What was also not surprising is that this does not feel that car-like to drive. Certainly not Ford car-like. If you are expecting the sort of perfectly weighted steering and well-judged handling that you get in a Fiesta, a Focus, or even the Fusion (Mondeo) and Escape (Kuga), then you will be disappointed. That said, what you do get is, for the sort of vehicle that it is, not bad. There is a chunky leather-wrapped wheel to hold. The steering is assisted sufficiently to make this large vehicle light to drive and manoeuvre, but not so over-done that you lose all sensation of what is going on. I would say that Ford have actually judged the steering pretty well. This being America, there was of course a warning sticker reminding drivers that as an SUV with a higher centre of gravity than a regular car, there is a greater risk of toppling the vehicle over on bends. You would have to be almost reckless to do so, I reckon. There is a lot of body roll and the Expedition understeers from quite low speeds. It does grip well, but this combined with the recalcitrance of the transmission all means that you are unlikely to be cornering with any particular gusto. You also need to remember that the brakes have more work to so, and to allow for longer stopping distances. It was dry, so I don’t know whether these would be as worrying as the previous generation Explorer was in the wet, but certainly the first time I needed to brake reasonably sharply, I got the reminder that a lot of mass takes more stopping. There is a foot operated parking brake, with a release lever set down low in the dash just above the pedal. The ride seemed good, with none of the pitching or float that you can sometimes get with cars of this type. It makes contact with the road on some very high profile and wide 275/65 R18 tyres. The Expedition retains it body-on-frame construction, and this makes it particularly suitable for towing very heavy loads. This was not something I was able to test. My car had the optional All-wheel drive system fitted. This is a selectable system, which is allows you to choose between 2WD or various modes of AWD. Ford call it ControlTrac. Recently they have also added a trio of new off-road electronic systems in the form of Hill Ascent Assist (HAA), Hill Descent Control (HDC), and Ford Truck Apps (FTA). FTA gives off-road orientation/geometry, 4×4 system status, and traction control system status in real-time.
You really do notice that you are sitting up higher than everything on the road apart from trucks (and my test was on a Saturday and not on freeways where the big semi trucks, as the Americans call them, dominate), and this does give you the proverbial commanding driving position. Visibility is generally good. Both door mirrors have a second piece of glass in the top outer corner to eradicate blind spots. There is a rear view camera, which projects an image on to the audio display screen. This is useful as you do have remember that the rear of the EL is an awfully long way behind you. There is a thick C pillar which did create something of a blind spot area when you were approaching an angled junction, but otherwise seeing out of the Expedition was easy, judging its extremities was not hard and manoeuvering it – in the places I took it, which did not include crowded car parks or much in the way of urban anywhere – was not as difficult as you might think.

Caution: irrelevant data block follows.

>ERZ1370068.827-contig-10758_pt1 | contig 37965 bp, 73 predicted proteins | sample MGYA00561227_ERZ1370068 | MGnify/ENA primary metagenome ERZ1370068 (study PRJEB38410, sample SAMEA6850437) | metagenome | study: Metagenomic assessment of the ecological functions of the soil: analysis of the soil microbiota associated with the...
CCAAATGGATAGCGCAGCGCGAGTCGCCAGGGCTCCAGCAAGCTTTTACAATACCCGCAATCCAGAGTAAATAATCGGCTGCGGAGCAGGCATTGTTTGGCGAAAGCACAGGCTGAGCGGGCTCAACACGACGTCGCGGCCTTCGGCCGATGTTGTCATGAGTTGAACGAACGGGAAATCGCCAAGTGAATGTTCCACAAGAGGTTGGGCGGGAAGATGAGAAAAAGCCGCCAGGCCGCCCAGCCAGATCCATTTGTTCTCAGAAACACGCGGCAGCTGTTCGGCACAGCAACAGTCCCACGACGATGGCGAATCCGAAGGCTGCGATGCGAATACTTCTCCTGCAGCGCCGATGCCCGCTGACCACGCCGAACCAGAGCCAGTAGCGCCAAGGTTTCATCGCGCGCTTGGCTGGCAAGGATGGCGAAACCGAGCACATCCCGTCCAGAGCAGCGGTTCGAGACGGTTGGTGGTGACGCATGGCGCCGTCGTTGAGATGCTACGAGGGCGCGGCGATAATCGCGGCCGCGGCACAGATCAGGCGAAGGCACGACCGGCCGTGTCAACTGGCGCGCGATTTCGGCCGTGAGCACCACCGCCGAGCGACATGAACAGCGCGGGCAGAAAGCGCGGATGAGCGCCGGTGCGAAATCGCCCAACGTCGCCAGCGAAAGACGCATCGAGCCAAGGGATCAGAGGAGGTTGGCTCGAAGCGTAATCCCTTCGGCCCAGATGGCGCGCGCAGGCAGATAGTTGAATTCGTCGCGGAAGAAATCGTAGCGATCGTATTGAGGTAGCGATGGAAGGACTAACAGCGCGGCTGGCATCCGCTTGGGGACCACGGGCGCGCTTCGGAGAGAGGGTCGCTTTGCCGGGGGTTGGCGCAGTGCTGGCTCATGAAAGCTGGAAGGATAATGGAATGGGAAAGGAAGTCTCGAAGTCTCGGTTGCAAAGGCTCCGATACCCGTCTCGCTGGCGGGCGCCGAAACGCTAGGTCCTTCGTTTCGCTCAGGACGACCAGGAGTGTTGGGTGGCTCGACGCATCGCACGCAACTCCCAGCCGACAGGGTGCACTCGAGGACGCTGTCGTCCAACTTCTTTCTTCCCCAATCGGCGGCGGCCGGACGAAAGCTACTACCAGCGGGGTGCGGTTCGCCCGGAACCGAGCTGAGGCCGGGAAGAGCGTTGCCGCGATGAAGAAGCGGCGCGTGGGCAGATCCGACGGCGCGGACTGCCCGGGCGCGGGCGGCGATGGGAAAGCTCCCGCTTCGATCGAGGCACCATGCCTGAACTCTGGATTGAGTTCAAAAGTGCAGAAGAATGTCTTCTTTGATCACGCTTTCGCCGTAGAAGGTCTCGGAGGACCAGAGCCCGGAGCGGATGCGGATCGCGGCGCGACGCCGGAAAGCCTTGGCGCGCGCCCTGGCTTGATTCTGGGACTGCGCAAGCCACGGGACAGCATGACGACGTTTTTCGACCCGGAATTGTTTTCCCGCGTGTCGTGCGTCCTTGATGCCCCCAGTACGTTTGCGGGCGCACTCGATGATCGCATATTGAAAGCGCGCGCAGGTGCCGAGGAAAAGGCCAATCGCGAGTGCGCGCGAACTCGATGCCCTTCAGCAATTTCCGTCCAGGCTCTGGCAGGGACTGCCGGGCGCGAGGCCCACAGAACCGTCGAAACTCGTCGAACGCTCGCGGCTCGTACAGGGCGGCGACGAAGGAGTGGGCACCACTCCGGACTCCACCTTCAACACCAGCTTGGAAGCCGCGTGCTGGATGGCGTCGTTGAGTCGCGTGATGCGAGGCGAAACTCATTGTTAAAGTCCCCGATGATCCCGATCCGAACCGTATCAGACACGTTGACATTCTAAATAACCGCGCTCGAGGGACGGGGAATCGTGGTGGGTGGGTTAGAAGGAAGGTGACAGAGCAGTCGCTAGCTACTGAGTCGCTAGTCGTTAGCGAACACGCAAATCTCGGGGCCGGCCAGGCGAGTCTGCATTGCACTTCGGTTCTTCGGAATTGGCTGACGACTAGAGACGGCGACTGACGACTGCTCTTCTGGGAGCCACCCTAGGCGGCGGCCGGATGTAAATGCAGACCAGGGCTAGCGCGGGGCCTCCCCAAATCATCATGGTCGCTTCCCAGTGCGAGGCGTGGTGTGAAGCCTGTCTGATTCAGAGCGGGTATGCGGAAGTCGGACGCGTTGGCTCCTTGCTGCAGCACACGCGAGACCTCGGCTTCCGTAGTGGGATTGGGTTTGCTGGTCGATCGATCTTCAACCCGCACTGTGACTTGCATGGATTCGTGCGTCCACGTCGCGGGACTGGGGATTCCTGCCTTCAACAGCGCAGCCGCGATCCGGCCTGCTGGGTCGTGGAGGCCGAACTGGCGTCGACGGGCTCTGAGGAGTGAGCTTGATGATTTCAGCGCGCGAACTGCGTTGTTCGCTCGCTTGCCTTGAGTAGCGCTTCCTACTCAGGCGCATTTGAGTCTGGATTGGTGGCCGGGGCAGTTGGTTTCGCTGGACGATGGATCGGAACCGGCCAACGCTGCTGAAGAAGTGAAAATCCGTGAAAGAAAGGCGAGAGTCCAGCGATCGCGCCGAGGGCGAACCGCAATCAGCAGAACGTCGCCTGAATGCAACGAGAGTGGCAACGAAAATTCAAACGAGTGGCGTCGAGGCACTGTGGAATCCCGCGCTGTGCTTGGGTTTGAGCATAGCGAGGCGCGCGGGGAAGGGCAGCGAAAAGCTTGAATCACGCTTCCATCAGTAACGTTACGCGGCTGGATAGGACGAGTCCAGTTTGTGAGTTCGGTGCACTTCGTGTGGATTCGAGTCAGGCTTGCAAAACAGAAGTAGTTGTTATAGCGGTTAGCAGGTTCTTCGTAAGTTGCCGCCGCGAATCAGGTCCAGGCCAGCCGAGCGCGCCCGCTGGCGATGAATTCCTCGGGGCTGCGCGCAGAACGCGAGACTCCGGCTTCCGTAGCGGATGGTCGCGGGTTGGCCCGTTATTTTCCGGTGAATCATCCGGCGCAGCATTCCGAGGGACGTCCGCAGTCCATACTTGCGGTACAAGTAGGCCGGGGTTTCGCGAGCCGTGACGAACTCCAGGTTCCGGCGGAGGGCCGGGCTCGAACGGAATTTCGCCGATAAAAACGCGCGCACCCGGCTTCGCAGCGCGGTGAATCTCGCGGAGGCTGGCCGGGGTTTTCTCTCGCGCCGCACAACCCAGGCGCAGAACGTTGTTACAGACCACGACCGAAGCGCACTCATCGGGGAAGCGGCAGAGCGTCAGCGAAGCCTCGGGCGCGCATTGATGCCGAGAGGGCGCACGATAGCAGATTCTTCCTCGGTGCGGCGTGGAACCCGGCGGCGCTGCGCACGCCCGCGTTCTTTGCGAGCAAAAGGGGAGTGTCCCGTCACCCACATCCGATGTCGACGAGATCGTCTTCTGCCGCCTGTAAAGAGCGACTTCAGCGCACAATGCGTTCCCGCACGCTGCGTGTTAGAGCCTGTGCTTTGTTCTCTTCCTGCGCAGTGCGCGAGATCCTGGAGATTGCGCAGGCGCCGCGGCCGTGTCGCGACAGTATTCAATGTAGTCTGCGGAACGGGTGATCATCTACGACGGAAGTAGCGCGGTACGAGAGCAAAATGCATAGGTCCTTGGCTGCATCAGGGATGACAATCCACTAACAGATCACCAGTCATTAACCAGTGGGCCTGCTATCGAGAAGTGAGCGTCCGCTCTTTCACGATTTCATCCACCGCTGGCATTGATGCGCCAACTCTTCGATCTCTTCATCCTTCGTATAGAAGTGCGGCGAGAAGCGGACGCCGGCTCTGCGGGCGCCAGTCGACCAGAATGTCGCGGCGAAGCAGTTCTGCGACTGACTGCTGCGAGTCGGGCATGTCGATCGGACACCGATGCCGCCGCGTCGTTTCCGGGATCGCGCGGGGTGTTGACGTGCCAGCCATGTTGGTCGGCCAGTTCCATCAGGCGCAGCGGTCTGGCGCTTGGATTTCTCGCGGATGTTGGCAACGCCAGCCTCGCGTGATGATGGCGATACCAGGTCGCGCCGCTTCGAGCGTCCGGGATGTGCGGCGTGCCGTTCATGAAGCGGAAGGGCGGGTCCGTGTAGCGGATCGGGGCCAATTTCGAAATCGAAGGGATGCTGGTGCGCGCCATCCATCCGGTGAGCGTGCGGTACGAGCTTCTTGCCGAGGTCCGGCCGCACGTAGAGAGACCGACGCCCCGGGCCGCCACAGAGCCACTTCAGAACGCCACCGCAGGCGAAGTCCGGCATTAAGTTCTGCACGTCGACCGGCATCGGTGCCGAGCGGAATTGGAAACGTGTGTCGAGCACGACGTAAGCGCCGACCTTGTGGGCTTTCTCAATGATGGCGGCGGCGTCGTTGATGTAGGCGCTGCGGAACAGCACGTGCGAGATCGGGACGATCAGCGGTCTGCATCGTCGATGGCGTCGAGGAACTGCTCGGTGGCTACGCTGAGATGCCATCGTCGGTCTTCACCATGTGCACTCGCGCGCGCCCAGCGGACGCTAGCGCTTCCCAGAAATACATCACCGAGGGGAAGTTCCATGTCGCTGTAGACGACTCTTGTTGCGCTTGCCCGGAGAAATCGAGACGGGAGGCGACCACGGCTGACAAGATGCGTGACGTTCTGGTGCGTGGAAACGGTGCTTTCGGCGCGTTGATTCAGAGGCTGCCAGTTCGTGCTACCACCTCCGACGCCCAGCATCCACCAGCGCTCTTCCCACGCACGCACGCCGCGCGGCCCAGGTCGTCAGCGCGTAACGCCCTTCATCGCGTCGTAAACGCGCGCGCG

If you are familiar with Ford products, then you will recognise many of the individual components that comprise the dash, instruments and controls of the Expedition, but, perhaps reflecting the age of the basic design, this one has been spared some of the busier and fussier interiors that have beset some other products of the Blue Oval in recent years, and it is, in my opinion all the better for that. Although the Expedition is primarily intended to be a utilitarian vehicle as opposed to a luxury one, ford knows that they cannot get away with a basic truck interior, and anyway, the interiors of their latest F150 and F250 models are pretty plush. At a first glance, what you see looks pretty decent. The majority of the massive dash moulding is black, as are the door casings, but there are some metal effect inlays and some very sparing use of chrome highlighter rings. Poke a little harder and you will find that many of the plastics are very hard and rather “old school”, but somehow, that does seem to matter as much here as it would in a passenger car, even if GM have upped the ante in this regard with their latest Tahoe/Yukon/Suburban rivals. A curved moulding covers the instrument dials. There are two traditional round ones, with turquoise pointers as you get in some other Ford models. Water temperature and fuel level gauges are set in the lower portion of the rev counter and speedo respectively. The markings are clear and unfussy, making the gauges easy to read. There is a digital display area between them, and you cycle through this by pressing the array of buttons on the left hand spoke of the steering wheel. There are less menus and sub-menus here than you get in some of the passenger cars, but there is still usual info ranging from a digital speed repeater to trip mileage and fuel consumption (though you may not want to remind yourself of that too frequently!). The left hand spoke of the steering wheel also contains the cruise control, whereas the right hand spoke has some audio unit repeater functions. There is only one column stalk, to the left of the wheel, which means that the wipers, front and back, are operated by twisting sleeves on the end of the stalk. Lights function from a rotary dial on the dash. The centre of the dash contains the audio unit, which is mounted high up. In the entry level XLT trim of the test car, you get a relatively basic unit, with a small display screen, and AM/FM/XM Satellite radio, as well as a CD slot, operated by a series of knobs and switches under the unit. There is then a matching array of buttons and knobs below this for the dual zone climate control. A badge reading “sync” is mounted in the centre console, and for 2016, Ford replaced the much detested My Ford Touch system with a new generation and less loathsome set up. In the case of the XLT, this means that there is voice recognition for some of the functions of the unit, but I never actually tested these out, and as I did not pair my phone, I did not test that out, either. A large knob for selecting 2 or 4 wheel drive is mounted to one side of the lower part of the centre of the dash. And that is more or less it. Relatively simple and uncluttered to look at, and all very easy to use.